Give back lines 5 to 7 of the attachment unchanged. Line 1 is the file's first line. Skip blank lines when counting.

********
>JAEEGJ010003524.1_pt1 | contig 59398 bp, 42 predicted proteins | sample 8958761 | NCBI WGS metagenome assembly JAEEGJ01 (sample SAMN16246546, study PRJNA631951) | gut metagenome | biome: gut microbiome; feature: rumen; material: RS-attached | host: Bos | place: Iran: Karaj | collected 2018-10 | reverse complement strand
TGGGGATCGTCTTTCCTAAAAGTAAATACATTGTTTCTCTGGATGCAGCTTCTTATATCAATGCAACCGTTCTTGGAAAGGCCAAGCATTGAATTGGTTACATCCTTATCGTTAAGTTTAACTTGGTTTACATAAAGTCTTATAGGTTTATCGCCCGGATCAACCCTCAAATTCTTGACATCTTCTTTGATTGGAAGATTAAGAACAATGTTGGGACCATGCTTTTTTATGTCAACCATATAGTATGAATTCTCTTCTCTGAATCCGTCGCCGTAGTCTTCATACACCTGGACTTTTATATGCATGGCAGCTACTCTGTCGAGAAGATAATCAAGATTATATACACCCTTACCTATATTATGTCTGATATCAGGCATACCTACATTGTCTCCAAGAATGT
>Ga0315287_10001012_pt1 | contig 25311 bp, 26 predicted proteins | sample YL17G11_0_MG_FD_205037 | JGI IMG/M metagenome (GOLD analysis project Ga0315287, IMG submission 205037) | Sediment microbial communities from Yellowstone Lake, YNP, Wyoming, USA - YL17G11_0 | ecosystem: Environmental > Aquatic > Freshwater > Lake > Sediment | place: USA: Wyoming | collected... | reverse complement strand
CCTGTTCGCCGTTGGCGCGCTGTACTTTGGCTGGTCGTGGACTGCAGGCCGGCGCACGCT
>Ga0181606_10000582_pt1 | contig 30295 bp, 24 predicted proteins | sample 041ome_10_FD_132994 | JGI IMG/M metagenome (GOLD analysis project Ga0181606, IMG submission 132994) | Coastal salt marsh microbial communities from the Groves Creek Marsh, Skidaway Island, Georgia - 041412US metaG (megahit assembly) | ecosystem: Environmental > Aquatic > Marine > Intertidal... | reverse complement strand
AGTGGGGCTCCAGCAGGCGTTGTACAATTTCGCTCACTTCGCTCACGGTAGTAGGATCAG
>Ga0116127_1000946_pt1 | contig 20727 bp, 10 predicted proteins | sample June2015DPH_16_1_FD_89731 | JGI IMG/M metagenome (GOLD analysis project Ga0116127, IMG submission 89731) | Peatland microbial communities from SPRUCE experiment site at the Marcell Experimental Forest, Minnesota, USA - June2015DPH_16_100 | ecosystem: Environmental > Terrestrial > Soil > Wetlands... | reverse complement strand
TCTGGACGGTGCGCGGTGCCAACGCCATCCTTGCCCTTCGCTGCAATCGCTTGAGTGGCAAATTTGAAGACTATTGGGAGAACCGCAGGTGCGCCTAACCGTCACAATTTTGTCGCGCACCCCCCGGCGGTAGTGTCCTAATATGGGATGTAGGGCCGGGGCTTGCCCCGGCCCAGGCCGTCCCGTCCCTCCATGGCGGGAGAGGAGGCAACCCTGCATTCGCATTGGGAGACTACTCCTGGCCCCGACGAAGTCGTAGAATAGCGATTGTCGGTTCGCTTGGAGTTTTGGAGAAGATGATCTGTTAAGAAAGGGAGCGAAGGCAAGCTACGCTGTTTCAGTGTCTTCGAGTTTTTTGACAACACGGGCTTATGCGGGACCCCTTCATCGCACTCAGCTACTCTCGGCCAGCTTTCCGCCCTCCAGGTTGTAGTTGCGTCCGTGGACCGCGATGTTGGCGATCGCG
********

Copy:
>Ga0181606_10000582_pt1 | contig 30295 bp, 24 predicted proteins | sample 041ome_10_FD_132994 | JGI IMG/M metagenome (GOLD analysis project Ga0181606, IMG submission 132994) | Coastal salt marsh microbial communities from the Groves Creek Marsh, Skidaway Island, Georgia - 041412US metaG (megahit assembly) | ecosystem: Environmental > Aquatic > Marine > Intertidal... | reverse complement strand
AGTGGGGCTCCAGCAGGCGTTGTACAATTTCGCTCACTTCGCTCACGGTAGTAGGATCAG
>Ga0116127_1000946_pt1 | contig 20727 bp, 10 predicted proteins | sample June2015DPH_16_1_FD_89731 | JGI IMG/M metagenome (GOLD analysis project Ga0116127, IMG submission 89731) | Peatland microbial communities from SPRUCE experiment site at the Marcell Experimental Forest, Minnesota, USA - June2015DPH_16_100 | ecosystem: Environmental > Terrestrial > Soil > Wetlands... | reverse complement strand